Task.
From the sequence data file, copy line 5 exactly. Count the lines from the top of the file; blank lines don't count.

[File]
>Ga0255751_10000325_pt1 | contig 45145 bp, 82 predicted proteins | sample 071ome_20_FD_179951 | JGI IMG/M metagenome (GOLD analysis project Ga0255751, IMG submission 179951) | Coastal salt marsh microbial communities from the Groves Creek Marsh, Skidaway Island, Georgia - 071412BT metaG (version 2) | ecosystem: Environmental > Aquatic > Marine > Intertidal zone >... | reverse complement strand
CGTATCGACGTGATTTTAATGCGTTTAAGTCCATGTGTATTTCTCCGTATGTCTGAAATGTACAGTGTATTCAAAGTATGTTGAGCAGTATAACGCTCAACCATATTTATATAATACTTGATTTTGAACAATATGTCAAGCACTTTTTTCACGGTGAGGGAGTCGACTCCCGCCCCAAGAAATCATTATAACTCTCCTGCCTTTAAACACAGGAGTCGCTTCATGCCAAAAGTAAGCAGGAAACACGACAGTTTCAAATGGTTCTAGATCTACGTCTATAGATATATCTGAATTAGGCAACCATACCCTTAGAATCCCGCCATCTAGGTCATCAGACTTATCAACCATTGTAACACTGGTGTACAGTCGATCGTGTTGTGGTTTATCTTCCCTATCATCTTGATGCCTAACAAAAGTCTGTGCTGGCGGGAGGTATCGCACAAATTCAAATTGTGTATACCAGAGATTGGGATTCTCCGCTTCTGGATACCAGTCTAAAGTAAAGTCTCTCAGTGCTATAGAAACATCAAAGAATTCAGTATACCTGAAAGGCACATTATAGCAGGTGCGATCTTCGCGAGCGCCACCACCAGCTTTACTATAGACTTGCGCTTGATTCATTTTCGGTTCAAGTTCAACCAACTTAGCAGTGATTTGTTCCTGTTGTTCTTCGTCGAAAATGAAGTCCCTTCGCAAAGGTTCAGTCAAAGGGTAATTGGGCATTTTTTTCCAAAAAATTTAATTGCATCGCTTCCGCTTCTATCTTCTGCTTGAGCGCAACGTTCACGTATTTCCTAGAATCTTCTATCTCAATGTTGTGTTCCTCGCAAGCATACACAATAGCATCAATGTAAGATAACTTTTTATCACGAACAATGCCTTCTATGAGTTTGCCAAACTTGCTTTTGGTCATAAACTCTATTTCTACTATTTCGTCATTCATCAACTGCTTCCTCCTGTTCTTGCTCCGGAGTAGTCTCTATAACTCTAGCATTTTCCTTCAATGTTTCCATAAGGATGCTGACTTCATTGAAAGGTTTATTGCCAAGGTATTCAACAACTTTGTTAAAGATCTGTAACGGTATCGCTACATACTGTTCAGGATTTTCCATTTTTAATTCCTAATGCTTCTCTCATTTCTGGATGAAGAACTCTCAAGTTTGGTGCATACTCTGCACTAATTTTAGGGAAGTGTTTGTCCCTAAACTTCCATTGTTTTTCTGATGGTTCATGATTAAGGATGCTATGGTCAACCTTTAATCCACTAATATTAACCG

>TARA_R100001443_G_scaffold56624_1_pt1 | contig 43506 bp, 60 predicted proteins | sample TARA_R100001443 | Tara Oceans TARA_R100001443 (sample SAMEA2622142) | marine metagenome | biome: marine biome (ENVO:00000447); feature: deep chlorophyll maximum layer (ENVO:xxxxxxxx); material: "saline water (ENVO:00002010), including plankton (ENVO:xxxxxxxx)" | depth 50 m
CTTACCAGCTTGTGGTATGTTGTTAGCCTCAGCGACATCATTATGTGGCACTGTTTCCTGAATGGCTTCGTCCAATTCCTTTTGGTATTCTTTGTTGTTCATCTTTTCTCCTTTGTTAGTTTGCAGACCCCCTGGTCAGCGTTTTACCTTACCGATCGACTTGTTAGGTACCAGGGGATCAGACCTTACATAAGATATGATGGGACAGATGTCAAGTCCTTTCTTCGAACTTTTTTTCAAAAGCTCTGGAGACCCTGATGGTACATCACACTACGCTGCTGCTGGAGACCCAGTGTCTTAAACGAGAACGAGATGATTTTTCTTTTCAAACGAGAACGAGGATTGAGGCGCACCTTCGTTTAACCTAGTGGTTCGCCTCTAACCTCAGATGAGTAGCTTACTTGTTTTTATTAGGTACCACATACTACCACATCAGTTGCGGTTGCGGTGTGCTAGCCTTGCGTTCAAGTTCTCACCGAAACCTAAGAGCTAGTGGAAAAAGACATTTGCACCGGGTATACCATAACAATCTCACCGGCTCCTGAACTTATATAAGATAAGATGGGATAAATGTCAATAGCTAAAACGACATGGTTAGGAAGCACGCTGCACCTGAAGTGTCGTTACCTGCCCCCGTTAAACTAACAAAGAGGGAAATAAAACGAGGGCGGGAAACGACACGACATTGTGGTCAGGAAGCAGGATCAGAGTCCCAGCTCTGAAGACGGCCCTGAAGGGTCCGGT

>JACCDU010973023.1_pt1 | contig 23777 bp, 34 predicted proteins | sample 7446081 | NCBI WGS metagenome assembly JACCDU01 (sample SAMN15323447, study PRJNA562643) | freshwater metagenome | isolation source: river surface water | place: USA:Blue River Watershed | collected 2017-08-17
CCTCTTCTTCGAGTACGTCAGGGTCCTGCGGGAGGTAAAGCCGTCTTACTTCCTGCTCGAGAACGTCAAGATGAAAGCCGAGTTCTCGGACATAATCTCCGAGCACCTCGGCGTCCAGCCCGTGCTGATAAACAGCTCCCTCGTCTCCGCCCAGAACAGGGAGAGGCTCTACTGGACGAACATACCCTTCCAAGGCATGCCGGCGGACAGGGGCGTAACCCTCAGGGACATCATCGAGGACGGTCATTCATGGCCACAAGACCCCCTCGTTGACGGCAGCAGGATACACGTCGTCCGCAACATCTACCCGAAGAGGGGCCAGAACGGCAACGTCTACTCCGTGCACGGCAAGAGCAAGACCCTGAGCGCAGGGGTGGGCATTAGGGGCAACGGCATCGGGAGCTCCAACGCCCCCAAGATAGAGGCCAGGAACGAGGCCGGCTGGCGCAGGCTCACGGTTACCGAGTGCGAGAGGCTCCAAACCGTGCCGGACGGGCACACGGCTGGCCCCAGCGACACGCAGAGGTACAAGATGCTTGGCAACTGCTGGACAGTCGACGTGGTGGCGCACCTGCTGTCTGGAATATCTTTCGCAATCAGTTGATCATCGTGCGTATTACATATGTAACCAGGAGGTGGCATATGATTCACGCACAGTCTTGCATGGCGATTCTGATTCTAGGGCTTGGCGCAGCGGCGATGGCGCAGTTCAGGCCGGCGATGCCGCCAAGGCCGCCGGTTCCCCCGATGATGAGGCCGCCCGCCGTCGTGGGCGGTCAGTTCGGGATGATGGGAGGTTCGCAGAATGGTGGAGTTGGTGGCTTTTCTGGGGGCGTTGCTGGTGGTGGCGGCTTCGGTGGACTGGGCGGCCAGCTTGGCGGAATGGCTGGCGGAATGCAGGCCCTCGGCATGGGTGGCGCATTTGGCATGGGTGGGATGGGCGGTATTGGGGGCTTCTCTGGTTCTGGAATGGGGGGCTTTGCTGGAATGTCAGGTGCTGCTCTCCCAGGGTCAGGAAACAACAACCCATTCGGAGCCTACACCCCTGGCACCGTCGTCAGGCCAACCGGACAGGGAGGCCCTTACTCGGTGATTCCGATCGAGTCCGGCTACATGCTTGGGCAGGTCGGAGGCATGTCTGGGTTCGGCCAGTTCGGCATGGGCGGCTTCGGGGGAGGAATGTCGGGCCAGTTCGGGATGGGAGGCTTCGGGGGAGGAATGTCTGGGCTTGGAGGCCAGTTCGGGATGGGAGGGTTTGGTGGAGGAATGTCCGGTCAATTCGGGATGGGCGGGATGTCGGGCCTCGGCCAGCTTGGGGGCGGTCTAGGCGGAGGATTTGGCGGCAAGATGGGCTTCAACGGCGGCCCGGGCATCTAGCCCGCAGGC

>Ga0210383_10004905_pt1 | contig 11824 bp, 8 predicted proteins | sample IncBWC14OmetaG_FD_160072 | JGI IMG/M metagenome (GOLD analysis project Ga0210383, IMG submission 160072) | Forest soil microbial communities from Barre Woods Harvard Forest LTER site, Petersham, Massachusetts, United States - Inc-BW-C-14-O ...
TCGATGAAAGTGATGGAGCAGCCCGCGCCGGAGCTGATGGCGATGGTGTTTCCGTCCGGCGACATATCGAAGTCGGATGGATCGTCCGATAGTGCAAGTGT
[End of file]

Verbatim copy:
>JACCDU010973023.1_pt1 | contig 23777 bp, 34 predicted proteins | sample 7446081 | NCBI WGS metagenome assembly JACCDU01 (sample SAMN15323447, study PRJNA562643) | freshwater metagenome | isolation source: river surface water | place: USA:Blue River Watershed | collected 2017-08-17